Jiro Hamasumi, in utero when the United States dropped the first atomic bomb on Hiroshima in 1945, told the United Nations on Wednesday he and other survivors will persist with their efforts to spare future generations the suffering caused by nuclear weapons.
"The hibakusha, whose average age has exceeded 80 years old, have endeavored to create a world without nuclear weapons in our lifetime, so that future generations will be free from the fear of having another hell on earth," he said in a speech.
He was speaking at the third and final session of the preparatory committee for the 2020 review conference of the Nuclear Non-Proliferation Treaty that got under way on Monday and ends next Friday.
The Japanese word "hibakusha" is used to describe those who were exposed to fallout from the atomic bombs. While the first bomb was dropped over Hiroshima on Aug. 6 in the closing days of World War II, three days later Nagasaki, a city in Kyushu, suffered the same fate.
As assistant secretary general of the Japan Confederation of A- and H-Bomb Sufferers Organizations, Hamasumi was speaking along with the mayors of Hiroshima and Nagasaki as well as an activist from the Japan Council against Atomic and Hydrogen Bombs, known in Japanese as Gensuikyo, and other members of civil society.
(Sueichi Kido (L) and Jiro Hamasumi)
Hamasumi recalled growing up looking at the portrait of his father, who had died in the initial blast, and the hardships his mother faced while raising seven children by herself.
He is among an estimated 7,200 hibakusha whom he said were exposed in utero through their mothers. Despite living with fears about his health and the welfare of his family, he has committed to pursuing a world free of nuclear weapons.
"We believe it is the mission of the hibakusha, as well as that of each and every one of the adults all over the world, to hand down the blue and clear sky free of nuclear weapons and wars to our children in the world," he added.
The discussions are viewed as a critical step in setting the tone for what can be expected to be achieved at the five-year review of the NPT Treaty, lasting roughly a month.
Next year will be the 50th anniversary of the treaty, which came into effect in 1970. This year's negotiations are taking place in an environment marred by heightened security challenges.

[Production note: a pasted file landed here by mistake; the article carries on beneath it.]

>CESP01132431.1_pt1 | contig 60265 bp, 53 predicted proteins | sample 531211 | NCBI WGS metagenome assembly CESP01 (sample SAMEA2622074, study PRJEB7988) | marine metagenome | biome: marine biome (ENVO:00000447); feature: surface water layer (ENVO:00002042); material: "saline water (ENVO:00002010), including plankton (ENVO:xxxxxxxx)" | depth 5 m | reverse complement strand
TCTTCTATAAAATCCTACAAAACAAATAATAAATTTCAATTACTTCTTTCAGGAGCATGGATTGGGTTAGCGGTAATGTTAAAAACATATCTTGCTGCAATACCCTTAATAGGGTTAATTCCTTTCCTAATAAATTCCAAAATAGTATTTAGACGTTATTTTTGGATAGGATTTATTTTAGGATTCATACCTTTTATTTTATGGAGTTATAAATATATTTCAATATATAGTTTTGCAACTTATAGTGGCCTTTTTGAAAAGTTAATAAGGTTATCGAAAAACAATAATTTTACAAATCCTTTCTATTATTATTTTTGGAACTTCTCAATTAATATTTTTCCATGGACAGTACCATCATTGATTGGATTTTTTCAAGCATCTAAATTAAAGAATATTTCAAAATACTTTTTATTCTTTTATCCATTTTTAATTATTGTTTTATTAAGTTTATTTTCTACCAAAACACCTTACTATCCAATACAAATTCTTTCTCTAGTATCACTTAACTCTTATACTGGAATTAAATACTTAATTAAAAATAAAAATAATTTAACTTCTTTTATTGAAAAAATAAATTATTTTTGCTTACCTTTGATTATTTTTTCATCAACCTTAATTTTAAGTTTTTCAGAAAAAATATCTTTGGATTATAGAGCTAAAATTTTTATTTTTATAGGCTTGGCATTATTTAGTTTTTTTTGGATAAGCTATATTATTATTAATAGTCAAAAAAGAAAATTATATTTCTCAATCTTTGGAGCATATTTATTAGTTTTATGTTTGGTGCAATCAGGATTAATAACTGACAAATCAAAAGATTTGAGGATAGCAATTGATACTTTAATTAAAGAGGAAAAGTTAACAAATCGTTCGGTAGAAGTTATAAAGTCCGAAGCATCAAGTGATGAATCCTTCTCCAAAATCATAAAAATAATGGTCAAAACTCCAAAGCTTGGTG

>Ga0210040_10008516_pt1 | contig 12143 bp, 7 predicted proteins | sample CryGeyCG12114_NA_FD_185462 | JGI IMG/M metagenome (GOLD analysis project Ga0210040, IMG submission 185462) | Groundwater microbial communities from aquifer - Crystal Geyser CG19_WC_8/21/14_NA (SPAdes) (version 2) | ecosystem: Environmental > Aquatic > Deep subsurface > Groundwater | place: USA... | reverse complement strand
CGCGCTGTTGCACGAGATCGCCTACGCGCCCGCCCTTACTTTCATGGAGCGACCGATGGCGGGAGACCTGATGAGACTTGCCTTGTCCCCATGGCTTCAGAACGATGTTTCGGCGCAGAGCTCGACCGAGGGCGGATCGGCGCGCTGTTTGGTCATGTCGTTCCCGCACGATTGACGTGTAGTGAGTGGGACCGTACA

Against this backdrop, the United States and Russia in particular -- the two countries with the largest nuclear arsenals -- are increasingly at odds.
The situation was exacerbated in February when U.S. President Donald Trump announced Washington was withdrawing from its bilateral nuclear arms control treaty that dates back to 1987. The move was a response to alleged violations carried out by Moscow, stoking fears it may spark a new arms race involving other nations, such as China.
"We see disturbing trends, including the recent intention of the U.S. and Russia to terminate the INF Treaty," warned Hiroshima Mayor Kazumi Matsui, who also spoke at the conference.
He voiced concerns about a global security system that remains based on the doctrine of nuclear deterrence and nuclear-armed states that keep modernizing their arsenals.
Nagasaki Mayor Tomihisa Taue raised concerns about the approximately 14,500 nuclear warheads in the world, and called on leaders of nuclear-armed states to do more to live up to the promise of reducing their arsenals.
"Please work in better faith for nuclear arms reductions in keeping with the promise you have with the world under the special status afforded you in the framework of the NPT," he said, adding Moscow and Washington have a "responsibility to initiate a dialogue."
After the session, Nagasaki survivor Sueichi Kido, secretary general of the Japan Confederation of A- and H-Bomb Sufferers Organizations, presented about a petition -- calling for the elimination of nuclear weapons -- with 9.4 million signatures to Malaysian Ambassador Syed Mohamad Hasrin Aidid, chair of the session.
Called the Hibakusha Appeal, it was last presented in the fall of 2018 by Kido and Hamasumi to an ambassador who chaired a committee tackling disarmament and international security. At that time there were more than 8 million signatures.
"Listening to the hibakusha you can somehow feel the pain, but it is not the same, so we hope that the delegates listen to what they have been saying and work towards a world free of nuclear weapons," Aidid told Kyodo News after meeting hibakusha for the first time.